I discovered an article in the NY Times recently titled “Can A Yarn Store Be A Place of Healing?” which made me nostalgic for simpler times. When my father lost his job due to his alcoholism – I was thirteen – my mother had to work to support the family. She opened a needlepoint and knitting store in our enclave in Queens, NY.

The store, which she called “Idle Hands,” quickly became a safe place for me to go after school, hang out, and do my homework at my mom’s desk. Anywhere to go but home, where my father presided, depressed because he wasn’t medicating his melancholy with Johnnie Walker Red.

Home had become a place to avoid, especially when my mother wasn’t there to run interference between my father and me and my brother.

© Photo by Ksenia Chernaya from Pexels

Source: © Photo by Ksenia Chernaya from Pexels

The store was small, maybe five hundred square feet, every inch filled with needlepoint canvases of varying sizes and designs, rainbows of yarns with textures from silky to rough-hewn. I learned to knit there under my mother’s patient tutelage and completed my first sweater, which I still have, a maroon tweed turtleneck with a cable. In the early 1980s, there were no personal computers, which meant that every pattern for a sweater had to be calculated by hand.

My mother, whose first love was computers, was a rare female programmer before she had children. She worked on the Universal Automatic Computer (UNIVAC) and at Remington Rand. She quit to raise her children and after she divorced my father, opened her own custom software development company, which turned out to be a successful enterprise.

She ended up hiring a salesperson to work with the customers – Shirley, a woman from the neighborhood, who was funny and great with the women who came into the store. That freed up my mom to work on developing more complicated patterns.

Several years after opening, Mom decided she needed more space and moved the store a couple of blocks further down Lefferts Blvd. This new store was at least double the size, if not more, and had space in the back for a new enterprise.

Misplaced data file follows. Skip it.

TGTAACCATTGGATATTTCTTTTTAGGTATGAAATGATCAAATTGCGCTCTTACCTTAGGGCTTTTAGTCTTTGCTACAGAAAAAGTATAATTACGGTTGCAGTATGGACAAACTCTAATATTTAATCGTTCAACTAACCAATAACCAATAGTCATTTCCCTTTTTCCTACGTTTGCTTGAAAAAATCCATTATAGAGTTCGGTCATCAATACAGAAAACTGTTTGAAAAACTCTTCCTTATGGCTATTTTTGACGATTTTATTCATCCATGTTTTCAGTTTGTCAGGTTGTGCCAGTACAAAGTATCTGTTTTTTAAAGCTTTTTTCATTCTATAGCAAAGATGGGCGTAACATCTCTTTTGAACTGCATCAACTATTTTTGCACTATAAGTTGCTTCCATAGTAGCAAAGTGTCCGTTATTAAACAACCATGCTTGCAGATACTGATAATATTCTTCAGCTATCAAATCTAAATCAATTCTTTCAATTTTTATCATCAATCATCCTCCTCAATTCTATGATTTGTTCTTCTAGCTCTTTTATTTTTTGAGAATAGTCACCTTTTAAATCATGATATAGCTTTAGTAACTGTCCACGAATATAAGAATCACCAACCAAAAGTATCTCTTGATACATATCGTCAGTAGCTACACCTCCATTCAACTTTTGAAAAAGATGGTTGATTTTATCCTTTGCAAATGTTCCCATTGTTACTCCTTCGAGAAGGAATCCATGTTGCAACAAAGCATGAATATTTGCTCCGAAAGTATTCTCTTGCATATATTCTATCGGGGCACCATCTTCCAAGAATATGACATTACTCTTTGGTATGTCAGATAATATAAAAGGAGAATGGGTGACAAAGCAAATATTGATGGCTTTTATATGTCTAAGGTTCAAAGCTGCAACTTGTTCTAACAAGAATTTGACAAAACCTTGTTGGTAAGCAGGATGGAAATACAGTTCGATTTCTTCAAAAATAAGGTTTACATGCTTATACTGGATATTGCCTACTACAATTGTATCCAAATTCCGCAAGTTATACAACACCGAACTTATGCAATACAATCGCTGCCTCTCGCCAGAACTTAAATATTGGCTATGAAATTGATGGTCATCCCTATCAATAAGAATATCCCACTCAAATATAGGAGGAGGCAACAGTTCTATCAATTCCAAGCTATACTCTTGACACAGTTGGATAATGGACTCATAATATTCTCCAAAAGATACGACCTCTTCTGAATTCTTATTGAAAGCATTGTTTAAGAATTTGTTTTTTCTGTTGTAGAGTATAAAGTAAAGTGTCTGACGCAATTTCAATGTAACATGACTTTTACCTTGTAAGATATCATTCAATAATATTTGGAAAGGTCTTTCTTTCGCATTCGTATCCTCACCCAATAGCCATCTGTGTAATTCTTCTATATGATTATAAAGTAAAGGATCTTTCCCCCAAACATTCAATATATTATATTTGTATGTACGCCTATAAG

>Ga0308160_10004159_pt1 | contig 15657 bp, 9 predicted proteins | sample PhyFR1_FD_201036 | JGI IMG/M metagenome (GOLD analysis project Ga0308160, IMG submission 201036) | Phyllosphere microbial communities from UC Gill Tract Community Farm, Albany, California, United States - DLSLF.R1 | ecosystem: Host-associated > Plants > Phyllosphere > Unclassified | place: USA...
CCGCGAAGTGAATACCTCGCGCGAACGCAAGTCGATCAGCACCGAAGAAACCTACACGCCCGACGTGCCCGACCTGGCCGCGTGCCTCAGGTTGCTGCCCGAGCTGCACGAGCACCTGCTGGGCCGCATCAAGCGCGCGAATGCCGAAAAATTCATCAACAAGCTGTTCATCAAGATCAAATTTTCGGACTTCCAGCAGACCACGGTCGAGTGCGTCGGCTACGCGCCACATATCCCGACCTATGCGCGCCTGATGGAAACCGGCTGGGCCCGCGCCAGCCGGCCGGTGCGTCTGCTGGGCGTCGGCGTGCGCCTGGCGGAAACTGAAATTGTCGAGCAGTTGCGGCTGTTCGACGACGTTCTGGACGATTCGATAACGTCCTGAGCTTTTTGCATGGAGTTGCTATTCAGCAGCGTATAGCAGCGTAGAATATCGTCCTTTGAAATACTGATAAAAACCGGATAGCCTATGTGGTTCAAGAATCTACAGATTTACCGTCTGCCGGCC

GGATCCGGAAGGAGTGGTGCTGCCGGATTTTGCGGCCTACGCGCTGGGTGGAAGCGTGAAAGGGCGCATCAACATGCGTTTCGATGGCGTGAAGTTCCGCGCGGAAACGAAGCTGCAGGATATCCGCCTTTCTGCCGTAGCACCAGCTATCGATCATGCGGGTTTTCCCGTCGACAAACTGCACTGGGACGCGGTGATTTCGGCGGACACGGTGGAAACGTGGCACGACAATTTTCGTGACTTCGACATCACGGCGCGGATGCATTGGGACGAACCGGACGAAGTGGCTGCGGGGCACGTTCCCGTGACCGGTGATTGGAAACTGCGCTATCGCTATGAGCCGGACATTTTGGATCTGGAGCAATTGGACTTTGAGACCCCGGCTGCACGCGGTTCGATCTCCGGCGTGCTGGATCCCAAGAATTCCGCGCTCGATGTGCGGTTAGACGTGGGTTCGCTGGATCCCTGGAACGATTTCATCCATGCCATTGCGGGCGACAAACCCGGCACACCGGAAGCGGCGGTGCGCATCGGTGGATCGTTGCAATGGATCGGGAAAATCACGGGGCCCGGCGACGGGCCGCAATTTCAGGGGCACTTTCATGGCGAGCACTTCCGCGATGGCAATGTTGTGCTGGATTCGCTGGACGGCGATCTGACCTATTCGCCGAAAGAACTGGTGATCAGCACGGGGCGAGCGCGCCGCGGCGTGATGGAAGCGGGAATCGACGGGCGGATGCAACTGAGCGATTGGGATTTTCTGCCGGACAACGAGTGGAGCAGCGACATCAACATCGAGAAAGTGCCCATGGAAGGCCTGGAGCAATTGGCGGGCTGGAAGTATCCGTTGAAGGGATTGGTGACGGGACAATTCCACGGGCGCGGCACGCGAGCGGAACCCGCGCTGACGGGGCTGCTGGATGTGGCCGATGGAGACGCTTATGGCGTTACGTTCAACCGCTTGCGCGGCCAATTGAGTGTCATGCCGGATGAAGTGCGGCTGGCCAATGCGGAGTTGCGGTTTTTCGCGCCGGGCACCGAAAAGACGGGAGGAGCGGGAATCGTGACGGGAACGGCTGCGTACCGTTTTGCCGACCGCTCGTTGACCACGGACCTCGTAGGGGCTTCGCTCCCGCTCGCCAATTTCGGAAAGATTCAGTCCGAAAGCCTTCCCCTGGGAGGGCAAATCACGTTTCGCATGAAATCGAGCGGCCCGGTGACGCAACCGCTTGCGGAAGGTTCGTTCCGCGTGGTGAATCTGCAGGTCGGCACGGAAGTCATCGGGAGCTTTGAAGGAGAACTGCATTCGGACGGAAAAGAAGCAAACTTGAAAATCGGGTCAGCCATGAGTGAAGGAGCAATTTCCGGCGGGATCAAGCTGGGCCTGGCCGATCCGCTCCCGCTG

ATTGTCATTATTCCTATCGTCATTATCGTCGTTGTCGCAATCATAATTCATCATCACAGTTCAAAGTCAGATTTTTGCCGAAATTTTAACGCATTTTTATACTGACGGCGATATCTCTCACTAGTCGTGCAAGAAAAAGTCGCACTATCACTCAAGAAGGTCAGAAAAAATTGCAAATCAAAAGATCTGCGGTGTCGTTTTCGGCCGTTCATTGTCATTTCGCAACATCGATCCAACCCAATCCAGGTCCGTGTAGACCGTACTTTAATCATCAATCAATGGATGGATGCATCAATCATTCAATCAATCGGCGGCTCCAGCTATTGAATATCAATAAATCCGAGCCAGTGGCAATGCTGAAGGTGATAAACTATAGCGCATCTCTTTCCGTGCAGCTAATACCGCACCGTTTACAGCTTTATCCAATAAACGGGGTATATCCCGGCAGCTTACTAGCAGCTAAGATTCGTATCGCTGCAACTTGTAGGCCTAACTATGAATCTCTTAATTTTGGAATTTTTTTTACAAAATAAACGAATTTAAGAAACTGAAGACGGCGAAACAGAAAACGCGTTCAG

© Andrea Rosenhaft

Source: © Andrea Rosenhaft

She and my father (God knows why she decided to consult him) had decided to import a velvet yarn that came on giant spools, wind it onto individual cards and sell it wholesale to other stores. They invested in a machine that held the spools and neatly wound the yarn onto white cards printed with the Idle Hands logo.

After school, I spent many unpaid hours manning that machine, somehow understanding without being told that our financial situation was dire and I needed to contribute in any way I could.

Several years ago, my brother surprised me by finding now vintage Idle Hands velvet yarn cards on eBay. He must have paid some exorbitant price, but he bought them – one for him and one for me – and now it’s hanging in a shadow box on my wall. I still do a double-take when I catch a glimpse of the Idle Hands logo as I walk by, for that name alone brings back a plethora of indelible memories.

This March, my mother will have been gone twenty years. That it’s that long is incredibly hard to fathom. There are days I need her so much that her passing still hurts with the intensity of two decades ago, and there are days I’m managing.

I love and miss you, Mom.

Thanks for reading. Andrea

© Andrea Rosenhaft

Source: © Andrea Rosenhaft


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